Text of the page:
WASHINGTON , March 25 /PRNewswire-USNewswire/ -- Trust for America's Health (TFAH) and the Robert Wood Johnson Foundation (RWJF) today released a new report, Keeping America's Food Safe: A Blueprint for Fixing the Food Safety System at the U.S. Department of Health and Human Services, which examines problems with the fragmented and antiquated current system and proposes ways to improve the food safety functions at the U.S. Department of Health and Human Services (HHS) to better protect the nation's food supply.
"Our food safety system is plagued with problems, and it's leading to millions of Americans becoming needlessly sick each year," said Jeff Levi, PhD, Executive Director of TFAH. "The system is outdated and unable to effectively deal with today's threats. Its current structure actually prevents the kind of coordinated, focused effort that Americans need more than ever and have a right to expect."
The report calls for the immediate consolidation of food safety leadership within the Food and Drug Administration (FDA) and ultimately the creation of a separate Food Safety Administration within HHS. Currently, no FDA official whose full-time job is food safety has line authority over all food safety functions. A speedy effort by the Obama administration to consolidate leadership within FDA, followed by Congressional action to create a separate Food Safety Administration, would both ensure immediate progress on food safety and create a platform for long-term success in reducing foodborne illness.
President Barack Obama recently called for restructuring and improving the U.S. food safety system. This report helps provide a road map for the first steps toward revamping the system.
"Food safety needs to be a priority on the prevention menu," said Risa Lavizzo-Mourey, president and CEO of the Robert Wood Johnson Foundation. "We shouldn't have to worry about our children getting sick from their school lunch or from a family meal at a restaurant. And we shouldn't have to wait until people become sick to learn about food safety problems. We need modern, comprehensive ways of preventing and detecting problems before food gets to the table."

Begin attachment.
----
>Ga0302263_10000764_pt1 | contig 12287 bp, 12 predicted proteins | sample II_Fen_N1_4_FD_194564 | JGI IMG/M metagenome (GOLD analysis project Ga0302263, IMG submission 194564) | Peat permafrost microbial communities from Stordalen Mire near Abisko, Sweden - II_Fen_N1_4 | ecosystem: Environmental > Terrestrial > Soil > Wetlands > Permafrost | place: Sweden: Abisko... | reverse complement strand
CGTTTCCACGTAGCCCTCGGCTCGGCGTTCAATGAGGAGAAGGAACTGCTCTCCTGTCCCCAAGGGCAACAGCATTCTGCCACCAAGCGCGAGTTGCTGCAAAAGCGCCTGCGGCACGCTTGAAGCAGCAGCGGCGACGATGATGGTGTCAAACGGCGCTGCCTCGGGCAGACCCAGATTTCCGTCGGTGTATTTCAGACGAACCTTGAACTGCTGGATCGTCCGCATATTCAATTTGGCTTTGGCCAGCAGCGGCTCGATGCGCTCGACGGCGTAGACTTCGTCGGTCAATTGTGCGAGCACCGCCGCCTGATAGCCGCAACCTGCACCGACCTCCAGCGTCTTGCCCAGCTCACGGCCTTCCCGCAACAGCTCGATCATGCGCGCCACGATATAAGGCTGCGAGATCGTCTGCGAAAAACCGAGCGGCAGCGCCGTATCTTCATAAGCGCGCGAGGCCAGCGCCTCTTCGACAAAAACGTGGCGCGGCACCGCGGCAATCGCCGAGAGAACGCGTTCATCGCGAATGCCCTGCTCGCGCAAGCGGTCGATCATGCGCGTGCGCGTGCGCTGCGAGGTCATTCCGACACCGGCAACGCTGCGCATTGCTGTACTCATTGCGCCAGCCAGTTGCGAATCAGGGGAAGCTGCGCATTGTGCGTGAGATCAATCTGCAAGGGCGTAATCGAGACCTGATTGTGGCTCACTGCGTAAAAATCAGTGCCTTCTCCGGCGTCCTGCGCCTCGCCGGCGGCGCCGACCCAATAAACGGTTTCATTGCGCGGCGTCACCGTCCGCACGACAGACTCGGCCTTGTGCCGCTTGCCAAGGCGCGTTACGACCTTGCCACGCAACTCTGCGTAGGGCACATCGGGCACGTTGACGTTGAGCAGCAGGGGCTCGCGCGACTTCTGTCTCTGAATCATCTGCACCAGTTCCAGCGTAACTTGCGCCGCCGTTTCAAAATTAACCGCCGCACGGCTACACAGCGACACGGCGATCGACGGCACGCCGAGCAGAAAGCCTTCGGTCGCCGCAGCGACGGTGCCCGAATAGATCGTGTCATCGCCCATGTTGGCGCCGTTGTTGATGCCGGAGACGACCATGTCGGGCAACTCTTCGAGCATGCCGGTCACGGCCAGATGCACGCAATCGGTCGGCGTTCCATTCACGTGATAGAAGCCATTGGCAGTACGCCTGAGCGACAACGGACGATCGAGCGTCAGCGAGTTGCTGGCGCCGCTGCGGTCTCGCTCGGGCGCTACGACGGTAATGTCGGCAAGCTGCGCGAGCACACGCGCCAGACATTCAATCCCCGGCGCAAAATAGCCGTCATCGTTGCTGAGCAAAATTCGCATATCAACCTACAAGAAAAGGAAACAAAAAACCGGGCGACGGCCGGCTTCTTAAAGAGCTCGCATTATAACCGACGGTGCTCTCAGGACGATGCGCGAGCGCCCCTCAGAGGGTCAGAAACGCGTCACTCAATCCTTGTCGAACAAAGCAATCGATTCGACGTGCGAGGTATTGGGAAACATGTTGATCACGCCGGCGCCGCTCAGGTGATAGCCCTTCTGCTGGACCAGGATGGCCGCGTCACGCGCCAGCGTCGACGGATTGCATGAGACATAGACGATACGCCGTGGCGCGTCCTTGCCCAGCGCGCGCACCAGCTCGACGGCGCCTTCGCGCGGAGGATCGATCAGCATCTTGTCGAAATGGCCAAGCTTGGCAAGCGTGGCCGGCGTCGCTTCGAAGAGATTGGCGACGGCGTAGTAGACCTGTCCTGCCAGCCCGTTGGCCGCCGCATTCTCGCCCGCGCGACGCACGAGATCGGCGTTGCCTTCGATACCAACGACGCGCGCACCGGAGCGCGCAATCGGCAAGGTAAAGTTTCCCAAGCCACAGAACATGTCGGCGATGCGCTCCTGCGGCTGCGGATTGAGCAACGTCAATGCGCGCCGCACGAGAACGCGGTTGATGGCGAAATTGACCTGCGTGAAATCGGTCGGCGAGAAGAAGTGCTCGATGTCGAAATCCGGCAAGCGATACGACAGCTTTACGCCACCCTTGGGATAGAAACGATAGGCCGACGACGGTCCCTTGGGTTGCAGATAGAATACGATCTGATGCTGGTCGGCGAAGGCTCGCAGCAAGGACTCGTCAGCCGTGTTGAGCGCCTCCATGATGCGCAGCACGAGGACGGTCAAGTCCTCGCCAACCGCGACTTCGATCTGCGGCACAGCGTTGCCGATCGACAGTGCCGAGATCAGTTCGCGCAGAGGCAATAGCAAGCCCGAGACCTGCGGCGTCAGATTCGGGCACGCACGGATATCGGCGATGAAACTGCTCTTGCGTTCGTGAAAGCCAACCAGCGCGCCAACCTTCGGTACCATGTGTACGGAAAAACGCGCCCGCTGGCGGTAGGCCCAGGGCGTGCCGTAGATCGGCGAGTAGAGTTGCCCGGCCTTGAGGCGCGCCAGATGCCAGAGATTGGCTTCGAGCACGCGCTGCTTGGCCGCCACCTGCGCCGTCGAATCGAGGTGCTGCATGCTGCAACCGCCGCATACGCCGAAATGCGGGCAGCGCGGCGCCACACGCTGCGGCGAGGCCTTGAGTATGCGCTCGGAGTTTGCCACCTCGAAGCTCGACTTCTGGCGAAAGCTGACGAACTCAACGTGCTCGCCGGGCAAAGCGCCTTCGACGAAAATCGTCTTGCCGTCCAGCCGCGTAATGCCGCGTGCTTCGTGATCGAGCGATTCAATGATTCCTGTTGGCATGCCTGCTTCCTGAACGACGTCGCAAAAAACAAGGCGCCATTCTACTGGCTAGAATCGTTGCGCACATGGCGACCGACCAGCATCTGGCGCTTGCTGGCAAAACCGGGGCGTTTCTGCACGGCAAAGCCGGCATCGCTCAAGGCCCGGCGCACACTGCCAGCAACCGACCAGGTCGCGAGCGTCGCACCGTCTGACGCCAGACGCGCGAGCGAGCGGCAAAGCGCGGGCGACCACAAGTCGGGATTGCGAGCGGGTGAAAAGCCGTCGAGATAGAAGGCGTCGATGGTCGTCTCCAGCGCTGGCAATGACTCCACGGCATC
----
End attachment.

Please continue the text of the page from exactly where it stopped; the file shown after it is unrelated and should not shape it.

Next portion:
Approximately 80 percent of the food supply is regulated by FDA -- including millions of food producers, processors, transporters, storage facilities, grocery stores, and restaurants -- and the vast majority of known foodborne illnesses are associated with products regulated by FDA. Some recent problems associated with products regulated by FDA include the 2009 Salmonella outbreak in peanut butter and peanut butter products; potential imports of the 2008 melamine-contaminated infant formula and related diary products in China; the 2008 Salmonella outbreak in peppers; and a 2008 Salmonella outbreak from imported cantaloupes.
Some key problems with the current structure of food safety programs at HHS include:
"FDA certainly needs a modern food safety law and more resources, but to make good use of these tools, HHS needs a unified and elevated management structure for food safety that can implement a science- and risk-based food safety program dedicated to preventing foodborne illness," said Michael R. Taylor, JD, Research Professor of Health Policy at the School of Public Health at The
The Keeping America's Food Safe report recommends:
The report was supported by a grant from RWJF and is available on TFAH's Web site at www.healthyamericans.org.
Trust for America's Health is a non-profit, non-partisan organization dedicated to saving lives by protecting the health of every community and working to make disease prevention a national priority.
The Robert Wood Johnson Foundation focuses on the pressing health and health care issues facing our country. As the nation's largest philanthropy devoted exclusively to improving the quality of the health and health care of all Americans, the Foundation works with a diverse group of organizations and individuals to identify solutions and achieve comprehensive, meaningful, and timely change. For more than 35 years, the Foundation has brought experience, commitment, and a rigorous, balanced approach to the problems that affect the health and health care of those it serves. When it comes to helping Americans lead healthier lives and get the care they need, the Foundation expects to make a difference in your lifetime.
|SOURCE Trust for America's Health|
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